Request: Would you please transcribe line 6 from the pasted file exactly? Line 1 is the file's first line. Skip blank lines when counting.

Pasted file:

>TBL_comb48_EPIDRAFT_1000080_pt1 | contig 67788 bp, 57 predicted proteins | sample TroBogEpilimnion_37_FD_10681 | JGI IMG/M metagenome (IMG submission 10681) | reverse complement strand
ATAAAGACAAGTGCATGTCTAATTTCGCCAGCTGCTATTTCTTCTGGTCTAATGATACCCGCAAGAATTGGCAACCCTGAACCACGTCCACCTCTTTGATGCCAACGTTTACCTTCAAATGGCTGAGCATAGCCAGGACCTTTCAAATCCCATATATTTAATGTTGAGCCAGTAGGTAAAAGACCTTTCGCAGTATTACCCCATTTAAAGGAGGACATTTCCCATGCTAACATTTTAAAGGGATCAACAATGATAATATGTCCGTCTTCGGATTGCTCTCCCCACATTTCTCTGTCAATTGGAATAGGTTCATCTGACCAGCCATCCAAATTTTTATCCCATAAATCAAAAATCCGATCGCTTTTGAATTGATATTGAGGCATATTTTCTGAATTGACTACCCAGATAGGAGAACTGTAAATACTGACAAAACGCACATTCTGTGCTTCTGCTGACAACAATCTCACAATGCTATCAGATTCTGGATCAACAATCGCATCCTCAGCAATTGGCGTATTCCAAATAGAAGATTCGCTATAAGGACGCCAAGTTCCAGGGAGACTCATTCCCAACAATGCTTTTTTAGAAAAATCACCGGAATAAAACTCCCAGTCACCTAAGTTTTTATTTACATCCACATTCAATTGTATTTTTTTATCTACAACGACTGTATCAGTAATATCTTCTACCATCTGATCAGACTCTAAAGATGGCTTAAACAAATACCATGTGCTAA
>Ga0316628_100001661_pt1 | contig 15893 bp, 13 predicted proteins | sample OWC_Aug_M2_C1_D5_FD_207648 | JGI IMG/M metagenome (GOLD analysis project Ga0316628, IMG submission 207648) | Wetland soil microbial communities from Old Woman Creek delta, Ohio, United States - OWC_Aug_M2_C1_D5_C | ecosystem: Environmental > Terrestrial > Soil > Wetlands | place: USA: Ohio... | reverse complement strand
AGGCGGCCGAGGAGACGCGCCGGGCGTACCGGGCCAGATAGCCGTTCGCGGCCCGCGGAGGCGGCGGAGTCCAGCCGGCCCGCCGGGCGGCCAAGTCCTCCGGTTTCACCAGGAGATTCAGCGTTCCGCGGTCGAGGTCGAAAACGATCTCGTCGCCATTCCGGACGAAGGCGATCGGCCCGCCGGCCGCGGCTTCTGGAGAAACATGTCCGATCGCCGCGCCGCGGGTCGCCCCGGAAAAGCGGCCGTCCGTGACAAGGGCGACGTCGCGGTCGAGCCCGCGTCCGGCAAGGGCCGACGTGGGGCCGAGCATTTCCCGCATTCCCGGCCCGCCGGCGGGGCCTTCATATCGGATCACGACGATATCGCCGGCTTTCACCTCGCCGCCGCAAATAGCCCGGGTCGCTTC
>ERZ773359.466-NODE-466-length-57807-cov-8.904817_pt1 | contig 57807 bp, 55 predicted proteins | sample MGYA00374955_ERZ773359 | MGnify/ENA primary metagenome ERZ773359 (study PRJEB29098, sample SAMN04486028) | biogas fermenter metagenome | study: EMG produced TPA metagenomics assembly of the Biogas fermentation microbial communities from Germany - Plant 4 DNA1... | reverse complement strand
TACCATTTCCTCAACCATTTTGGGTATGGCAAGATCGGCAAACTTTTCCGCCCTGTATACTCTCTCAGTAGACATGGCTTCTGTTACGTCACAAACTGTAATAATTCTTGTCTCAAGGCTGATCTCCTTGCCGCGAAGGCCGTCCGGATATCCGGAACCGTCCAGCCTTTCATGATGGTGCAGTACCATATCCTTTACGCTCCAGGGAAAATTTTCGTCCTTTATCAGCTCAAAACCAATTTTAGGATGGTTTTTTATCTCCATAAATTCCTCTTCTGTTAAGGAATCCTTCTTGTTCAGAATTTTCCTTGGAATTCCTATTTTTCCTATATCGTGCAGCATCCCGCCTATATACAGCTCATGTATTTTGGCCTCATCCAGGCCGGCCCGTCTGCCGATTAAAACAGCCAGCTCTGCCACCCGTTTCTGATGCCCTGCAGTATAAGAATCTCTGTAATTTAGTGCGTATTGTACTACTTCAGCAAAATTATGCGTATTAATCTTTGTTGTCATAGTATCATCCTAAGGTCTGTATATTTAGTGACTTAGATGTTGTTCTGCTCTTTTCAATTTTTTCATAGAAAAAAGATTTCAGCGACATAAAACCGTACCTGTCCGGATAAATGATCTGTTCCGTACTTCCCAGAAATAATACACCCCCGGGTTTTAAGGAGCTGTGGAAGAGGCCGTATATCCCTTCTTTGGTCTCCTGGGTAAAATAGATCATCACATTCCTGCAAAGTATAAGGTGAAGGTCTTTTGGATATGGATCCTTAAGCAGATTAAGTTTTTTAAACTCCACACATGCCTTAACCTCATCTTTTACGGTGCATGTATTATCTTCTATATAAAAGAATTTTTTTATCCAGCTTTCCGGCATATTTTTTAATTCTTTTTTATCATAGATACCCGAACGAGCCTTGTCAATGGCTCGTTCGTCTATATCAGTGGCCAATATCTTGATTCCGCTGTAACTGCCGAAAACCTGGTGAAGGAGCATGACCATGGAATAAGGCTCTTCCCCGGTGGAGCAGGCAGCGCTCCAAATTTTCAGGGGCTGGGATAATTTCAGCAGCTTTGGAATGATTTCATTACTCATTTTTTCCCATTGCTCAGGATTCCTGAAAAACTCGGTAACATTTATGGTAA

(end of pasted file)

TACCATTTCCTCAACCATTTTGGGTATGGCAAGATCGGCAAACTTTTCCGCCCTGTATACTCTCTCAGTAGACATGGCTTCTGTTACGTCACAAACTGTAATAATTCTTGTCTCAAGGCTGATCTCCTTGCCGCGAAGGCCGTCCGGATATCCGGAACCGTCCAGCCTTTCATGATGGTGCAGTACCATATCCTTTACGCTCCAGGGAAAATTTTCGTCCTTTATCAGCTCAAAACCAATTTTAGGATGGTTTTTTATCTCCATAAATTCCTCTTCTGTTAAGGAATCCTTCTTGTTCAGAATTTTCCTTGGAATTCCTATTTTTCCTATATCGTGCAGCATCCCGCCTATATACAGCTCATGTATTTTGGCCTCATCCAGGCCGGCCCGTCTGCCGATTAAAACAGCCAGCTCTGCCACCCGTTTCTGATGCCCTGCAGTATAAGAATCTCTGTAATTTAGTGCGTATTGTACTACTTCAGCAAAATTATGCGTATTAATCTTTGTTGTCATAGTATCATCCTAAGGTCTGTATATTTAGTGACTTAGATGTTGTTCTGCTCTTTTCAATTTTTTCATAGAAAAAAGATTTCAGCGACATAAAACCGTACCTGTCCGGATAAATGATCTGTTCCGTACTTCCCAGAAATAATACACCCCCGGGTTTTAAGGAGCTGTGGAAGAGGCCGTATATCCCTTCTTTGGTCTCCTGGGTAAAATAGATCATCACATTCCTGCAAAGTATAAGGTGAAGGTCTTTTGGATATGGATCCTTAAGCAGATTAAGTTTTTTAAACTCCACACATGCCTTAACCTCATCTTTTACGGTGCATGTATTATCTTCTATATAAAAGAATTTTTTTATCCAGCTTTCCGGCATATTTTTTAATTCTTTTTTATCATAGATACCCGAACGAGCCTTGTCAATGGCTCGTTCGTCTATATCAGTGGCCAATATCTTGATTCCGCTGTAACTGCCGAAAACCTGGTGAAGGAGCATGACCATGGAATAAGGCTCTTCCCCGGTGGAGCAGGCAGCGCTCCAAATTTTCAGGGGCTGGGATAATTTCAGCAGCTTTGGAATGATTTCATTACTCATTTTTTCCCATTGCTCAGGATTCCTGAAAAACTCGGTAACATTTATGGTAA